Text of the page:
After two UNLV faculty researchers presented their idea for SmartOrtho Detect, a shoe insole that diagnoses early onset of diabetic foot complications, John Landrith and his team knew they wanted a piece of the action.
“They developed the technology, got the patent and are currently working on the prototype,” Landrith said. “Our group will license the technology from UNLV to commercialize it, fund research and get it to the market.”
Landrith said MoveoMedics specializes in the design and sale of diagnostic software and wearable medical devices.
The Landrith team’s initial product, the SmartOrtho Detect, seeks to diagnose diabetic foot complications earlier than any available device or procedure on the market.
“This allows patients to begin treatment regimens much earlier than currently possible and prevent foot amputations,” he said. “Since diabetics can’t feel the bottom of their feet, any wounds that develop heal slowly and can get infected. We want to offer the earliest detection possible to improve and prevent this situation.”
Landrith said the team developed the company name, MoveoMedics, with movement and freedom in mind.
“We wanted a name that would communicate the idea of movement and freedom but at the same time that we were there to help you heal and stay healthy as a medic would out in the field,” he said.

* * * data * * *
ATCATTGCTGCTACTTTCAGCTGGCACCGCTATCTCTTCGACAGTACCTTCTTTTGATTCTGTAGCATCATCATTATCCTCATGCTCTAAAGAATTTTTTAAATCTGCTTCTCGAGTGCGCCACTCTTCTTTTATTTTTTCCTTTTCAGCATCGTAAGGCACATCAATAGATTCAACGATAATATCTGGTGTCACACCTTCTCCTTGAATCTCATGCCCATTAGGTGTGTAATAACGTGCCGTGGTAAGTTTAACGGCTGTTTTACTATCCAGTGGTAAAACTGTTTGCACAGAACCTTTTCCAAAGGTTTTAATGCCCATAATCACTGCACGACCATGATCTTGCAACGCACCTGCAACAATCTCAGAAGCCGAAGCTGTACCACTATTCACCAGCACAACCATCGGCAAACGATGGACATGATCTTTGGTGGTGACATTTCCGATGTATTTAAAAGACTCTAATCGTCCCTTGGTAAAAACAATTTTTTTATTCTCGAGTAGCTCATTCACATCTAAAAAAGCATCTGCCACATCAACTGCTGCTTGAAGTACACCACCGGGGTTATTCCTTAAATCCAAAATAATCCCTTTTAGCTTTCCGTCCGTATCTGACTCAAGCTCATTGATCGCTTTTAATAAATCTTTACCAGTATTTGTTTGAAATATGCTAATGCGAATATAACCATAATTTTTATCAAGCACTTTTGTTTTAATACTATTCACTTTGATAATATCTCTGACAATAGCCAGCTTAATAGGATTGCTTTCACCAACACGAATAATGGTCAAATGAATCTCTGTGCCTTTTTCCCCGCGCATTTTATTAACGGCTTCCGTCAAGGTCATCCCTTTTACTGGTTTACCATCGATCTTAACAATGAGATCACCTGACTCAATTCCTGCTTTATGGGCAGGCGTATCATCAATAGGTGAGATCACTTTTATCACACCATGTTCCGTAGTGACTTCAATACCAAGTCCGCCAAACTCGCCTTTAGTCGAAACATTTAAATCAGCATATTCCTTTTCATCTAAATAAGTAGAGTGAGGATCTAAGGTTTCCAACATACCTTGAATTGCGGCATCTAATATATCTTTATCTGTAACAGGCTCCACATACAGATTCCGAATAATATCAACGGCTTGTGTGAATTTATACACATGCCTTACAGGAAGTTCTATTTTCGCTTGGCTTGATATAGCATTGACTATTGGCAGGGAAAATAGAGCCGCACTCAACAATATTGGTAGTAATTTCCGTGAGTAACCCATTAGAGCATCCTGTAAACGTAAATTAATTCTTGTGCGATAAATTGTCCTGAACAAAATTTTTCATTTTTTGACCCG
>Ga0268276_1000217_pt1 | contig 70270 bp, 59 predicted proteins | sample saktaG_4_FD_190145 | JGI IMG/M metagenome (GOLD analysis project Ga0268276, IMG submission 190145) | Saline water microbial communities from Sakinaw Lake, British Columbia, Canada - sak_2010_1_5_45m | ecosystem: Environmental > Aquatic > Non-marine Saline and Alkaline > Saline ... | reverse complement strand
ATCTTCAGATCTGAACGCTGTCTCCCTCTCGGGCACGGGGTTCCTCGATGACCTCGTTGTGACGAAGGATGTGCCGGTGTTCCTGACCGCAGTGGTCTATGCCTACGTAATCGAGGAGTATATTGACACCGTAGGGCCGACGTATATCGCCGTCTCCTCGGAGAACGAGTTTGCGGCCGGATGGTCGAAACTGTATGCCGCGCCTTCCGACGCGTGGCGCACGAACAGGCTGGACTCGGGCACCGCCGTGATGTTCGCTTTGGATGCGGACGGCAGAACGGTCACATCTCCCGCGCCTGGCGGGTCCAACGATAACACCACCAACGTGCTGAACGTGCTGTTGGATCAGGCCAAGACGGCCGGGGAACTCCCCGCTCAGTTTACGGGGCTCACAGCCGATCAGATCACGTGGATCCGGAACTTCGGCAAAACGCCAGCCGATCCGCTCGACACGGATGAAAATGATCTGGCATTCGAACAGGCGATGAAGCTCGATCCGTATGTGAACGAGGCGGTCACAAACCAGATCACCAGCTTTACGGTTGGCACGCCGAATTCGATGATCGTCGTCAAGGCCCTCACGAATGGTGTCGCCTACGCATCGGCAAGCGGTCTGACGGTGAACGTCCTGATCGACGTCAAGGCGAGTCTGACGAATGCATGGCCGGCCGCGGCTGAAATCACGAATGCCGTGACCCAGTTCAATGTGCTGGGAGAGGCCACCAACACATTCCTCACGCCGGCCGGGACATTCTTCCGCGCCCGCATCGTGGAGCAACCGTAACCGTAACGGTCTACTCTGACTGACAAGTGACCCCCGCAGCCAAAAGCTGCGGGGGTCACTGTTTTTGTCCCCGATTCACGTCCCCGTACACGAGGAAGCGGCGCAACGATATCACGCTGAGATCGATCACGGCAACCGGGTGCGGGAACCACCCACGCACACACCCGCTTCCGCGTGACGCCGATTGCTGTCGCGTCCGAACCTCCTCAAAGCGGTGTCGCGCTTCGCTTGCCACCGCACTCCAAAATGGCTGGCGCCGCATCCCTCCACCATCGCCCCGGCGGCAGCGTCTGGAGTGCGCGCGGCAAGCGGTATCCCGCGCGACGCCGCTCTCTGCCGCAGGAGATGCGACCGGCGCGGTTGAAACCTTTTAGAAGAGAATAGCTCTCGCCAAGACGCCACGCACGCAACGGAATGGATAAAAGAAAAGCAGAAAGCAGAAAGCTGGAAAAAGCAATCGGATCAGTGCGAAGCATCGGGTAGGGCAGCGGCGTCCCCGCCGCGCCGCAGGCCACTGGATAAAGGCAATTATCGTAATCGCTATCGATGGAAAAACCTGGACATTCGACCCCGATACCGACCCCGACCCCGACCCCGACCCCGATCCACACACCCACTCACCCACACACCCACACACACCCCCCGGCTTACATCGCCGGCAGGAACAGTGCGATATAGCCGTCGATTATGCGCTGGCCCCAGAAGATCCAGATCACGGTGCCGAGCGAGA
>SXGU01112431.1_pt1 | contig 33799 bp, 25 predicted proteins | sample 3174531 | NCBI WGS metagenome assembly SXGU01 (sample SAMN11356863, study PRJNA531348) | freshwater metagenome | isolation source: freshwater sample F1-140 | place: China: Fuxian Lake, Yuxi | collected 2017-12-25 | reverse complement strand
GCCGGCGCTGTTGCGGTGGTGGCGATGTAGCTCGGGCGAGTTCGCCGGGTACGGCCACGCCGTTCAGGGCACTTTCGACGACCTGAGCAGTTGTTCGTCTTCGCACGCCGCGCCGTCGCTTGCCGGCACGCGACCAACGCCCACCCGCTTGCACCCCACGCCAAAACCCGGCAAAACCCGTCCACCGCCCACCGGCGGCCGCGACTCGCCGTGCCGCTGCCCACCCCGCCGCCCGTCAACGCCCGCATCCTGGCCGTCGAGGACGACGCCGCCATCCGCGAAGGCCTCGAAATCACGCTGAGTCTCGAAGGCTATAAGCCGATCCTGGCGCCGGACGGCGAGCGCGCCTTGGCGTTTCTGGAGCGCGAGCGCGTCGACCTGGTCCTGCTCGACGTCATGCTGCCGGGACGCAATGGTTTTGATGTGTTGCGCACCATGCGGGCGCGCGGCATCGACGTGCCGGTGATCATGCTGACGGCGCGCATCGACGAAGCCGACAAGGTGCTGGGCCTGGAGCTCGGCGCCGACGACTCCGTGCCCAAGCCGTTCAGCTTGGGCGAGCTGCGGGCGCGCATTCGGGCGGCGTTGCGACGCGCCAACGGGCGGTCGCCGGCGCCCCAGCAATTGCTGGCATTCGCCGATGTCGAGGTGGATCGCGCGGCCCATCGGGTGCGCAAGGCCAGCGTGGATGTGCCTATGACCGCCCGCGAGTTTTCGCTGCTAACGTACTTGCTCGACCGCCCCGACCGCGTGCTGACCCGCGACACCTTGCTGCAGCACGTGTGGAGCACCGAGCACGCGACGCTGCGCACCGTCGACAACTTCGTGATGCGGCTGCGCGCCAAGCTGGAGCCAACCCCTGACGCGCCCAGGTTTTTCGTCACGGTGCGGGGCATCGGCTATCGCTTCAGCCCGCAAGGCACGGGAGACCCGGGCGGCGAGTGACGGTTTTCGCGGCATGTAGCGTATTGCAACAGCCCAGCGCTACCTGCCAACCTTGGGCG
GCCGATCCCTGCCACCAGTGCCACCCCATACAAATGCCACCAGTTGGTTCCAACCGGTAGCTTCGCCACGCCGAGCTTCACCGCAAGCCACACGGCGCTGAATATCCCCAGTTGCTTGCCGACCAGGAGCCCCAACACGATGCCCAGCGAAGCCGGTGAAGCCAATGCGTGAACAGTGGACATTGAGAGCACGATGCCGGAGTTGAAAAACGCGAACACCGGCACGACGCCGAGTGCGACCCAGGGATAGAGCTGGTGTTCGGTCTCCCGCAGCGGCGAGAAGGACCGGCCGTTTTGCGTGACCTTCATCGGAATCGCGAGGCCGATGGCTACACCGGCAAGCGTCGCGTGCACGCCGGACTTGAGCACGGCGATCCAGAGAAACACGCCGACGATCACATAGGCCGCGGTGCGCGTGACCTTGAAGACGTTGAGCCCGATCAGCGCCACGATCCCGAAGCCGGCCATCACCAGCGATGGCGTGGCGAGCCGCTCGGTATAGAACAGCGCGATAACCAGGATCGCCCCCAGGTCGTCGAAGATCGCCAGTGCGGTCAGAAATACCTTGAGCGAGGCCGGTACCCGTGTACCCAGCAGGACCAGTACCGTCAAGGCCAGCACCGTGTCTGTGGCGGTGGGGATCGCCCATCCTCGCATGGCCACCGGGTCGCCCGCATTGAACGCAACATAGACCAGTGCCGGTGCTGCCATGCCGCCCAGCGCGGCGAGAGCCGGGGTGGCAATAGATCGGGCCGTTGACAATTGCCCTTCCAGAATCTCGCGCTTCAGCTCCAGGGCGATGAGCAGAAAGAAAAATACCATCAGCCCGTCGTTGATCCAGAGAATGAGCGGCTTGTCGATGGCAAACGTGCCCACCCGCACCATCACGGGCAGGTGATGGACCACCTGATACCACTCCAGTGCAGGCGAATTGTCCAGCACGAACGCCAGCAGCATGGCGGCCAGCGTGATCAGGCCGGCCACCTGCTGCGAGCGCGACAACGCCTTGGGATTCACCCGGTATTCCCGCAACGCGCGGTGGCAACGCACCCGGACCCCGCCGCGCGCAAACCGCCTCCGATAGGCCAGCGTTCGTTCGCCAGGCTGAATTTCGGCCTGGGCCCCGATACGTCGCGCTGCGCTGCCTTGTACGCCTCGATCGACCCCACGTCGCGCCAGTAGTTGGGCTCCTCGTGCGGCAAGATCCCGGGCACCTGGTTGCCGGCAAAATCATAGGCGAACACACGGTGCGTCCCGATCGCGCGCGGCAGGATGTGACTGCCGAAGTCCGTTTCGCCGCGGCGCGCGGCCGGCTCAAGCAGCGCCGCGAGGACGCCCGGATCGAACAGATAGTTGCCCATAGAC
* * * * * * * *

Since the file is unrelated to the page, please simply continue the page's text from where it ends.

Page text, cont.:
Landrith said SNBPC has helped his company showcase its product and provided them a platform to develop its idea.
“It gives those that don’t have easy access to capital or investors a place communicate their dream,” he said.
“It also provides valuable feedback from investors with real-world experience in many different industries, which helps entrepreneurs improve their business plan and refine their presentation skills before they start raising capital.”
According to Landrith, five years from now MoveoMedics is planning to create a prototype of their second product, SmartOrtho Protect, which will correct the problem of diabetic foot complications.
“The second product will be a follow-up product from the inventors,” he said.
“It will be an automatic correction that will adjust the foot automatically. We want to be able to detect and correct the problem.”